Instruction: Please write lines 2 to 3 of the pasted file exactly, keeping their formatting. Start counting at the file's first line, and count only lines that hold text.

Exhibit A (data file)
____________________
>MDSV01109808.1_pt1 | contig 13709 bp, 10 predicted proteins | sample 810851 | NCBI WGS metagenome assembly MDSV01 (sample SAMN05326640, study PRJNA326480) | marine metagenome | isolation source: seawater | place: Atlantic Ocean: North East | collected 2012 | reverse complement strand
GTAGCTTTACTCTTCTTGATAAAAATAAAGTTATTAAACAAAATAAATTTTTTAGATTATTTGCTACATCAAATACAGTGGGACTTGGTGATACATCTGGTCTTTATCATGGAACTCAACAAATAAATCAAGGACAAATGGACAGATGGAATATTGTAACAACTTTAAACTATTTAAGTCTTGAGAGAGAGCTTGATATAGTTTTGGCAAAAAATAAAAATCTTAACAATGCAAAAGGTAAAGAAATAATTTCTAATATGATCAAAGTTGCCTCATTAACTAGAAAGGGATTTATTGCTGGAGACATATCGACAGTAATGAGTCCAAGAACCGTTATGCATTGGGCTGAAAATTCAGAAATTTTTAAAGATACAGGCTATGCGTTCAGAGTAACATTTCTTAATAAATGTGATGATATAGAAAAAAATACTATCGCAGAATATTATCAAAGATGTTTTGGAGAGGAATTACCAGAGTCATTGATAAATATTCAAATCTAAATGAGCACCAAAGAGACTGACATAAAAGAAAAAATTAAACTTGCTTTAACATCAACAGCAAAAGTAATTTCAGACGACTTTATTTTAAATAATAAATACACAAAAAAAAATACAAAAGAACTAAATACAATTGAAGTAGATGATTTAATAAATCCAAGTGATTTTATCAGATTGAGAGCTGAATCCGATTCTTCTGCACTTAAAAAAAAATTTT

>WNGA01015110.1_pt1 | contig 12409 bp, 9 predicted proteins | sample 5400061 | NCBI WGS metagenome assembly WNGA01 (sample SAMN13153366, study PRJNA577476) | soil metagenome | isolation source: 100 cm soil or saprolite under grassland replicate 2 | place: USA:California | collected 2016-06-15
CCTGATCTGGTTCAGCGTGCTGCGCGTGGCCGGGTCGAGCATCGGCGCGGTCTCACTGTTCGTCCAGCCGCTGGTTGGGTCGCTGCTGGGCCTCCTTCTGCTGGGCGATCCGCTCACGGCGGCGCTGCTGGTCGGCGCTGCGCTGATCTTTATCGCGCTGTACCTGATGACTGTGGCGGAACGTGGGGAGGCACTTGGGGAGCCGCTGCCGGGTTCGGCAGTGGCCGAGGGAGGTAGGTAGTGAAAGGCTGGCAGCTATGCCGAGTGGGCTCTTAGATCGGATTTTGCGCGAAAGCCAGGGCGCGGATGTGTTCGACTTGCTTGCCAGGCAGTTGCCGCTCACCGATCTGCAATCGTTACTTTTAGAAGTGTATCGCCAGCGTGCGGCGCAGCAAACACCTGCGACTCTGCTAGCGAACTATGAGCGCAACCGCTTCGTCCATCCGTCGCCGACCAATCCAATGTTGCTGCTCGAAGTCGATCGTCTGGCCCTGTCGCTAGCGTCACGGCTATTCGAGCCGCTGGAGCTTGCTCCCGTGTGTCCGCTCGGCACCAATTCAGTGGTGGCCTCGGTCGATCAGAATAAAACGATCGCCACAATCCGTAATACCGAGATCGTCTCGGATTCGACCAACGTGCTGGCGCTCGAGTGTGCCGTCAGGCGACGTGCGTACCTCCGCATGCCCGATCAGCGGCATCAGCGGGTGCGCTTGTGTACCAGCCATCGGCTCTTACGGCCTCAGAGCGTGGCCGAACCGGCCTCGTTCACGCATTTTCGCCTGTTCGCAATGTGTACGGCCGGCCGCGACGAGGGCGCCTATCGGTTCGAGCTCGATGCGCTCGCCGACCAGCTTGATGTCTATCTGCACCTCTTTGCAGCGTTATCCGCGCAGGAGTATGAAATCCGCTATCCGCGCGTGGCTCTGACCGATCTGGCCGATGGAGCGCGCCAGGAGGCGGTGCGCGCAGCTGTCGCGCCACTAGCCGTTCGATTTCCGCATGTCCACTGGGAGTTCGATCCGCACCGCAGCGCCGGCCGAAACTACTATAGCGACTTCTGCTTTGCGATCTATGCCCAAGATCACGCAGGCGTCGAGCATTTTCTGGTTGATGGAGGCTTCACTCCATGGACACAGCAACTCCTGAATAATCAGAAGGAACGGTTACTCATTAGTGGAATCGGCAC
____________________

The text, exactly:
GTAGCTTTACTCTTCTTGATAAAAATAAAGTTATTAAACAAAATAAATTTTTTAGATTATTTGCTACATCAAATACAGTGGGACTTGGTGATACATCTGGTCTTTATCATGGAACTCAACAAATAAATCAAGGACAAATGGACAGATGGAATATTGTAACAACTTTAAACTATTTAAGTCTTGAGAGAGAGCTTGATATAGTTTTGGCAAAAAATAAAAATCTTAACAATGCAAAAGGTAAAGAAATAATTTCTAATATGATCAAAGTTGCCTCATTAACTAGAAAGGGATTTATTGCTGGAGACATATCGACAGTAATGAGTCCAAGAACCGTTATGCATTGGGCTGAAAATTCAGAAATTTTTAAAGATACAGGCTATGCGTTCAGAGTAACATTTCTTAATAAATGTGATGATATAGAAAAAAATACTATCGCAGAATATTATCAAAGATGTTTTGGAGAGGAATTACCAGAGTCATTGATAAATATTCAAATCTAAATGAGCACCAAAGAGACTGACATAAAAGAAAAAATTAAACTTGCTTTAACATCAACAGCAAAAGTAATTTCAGACGACTTTATTTTAAATAATAAATACACAAAAAAAAATACAAAAGAACTAAATACAATTGAAGTAGATGATTTAATAAATCCAAGTGATTTTATCAGATTGAGAGCTGAATCCGATTCTTCTGCACTTAAAAAAAAATTTT

>WNGA01015110.1_pt1 | contig 12409 bp, 9 predicted proteins | sample 5400061 | NCBI WGS metagenome assembly WNGA01 (sample SAMN13153366, study PRJNA577476) | soil metagenome | isolation source: 100 cm soil or saprolite under grassland replicate 2 | place: USA:California | collected 2016-06-15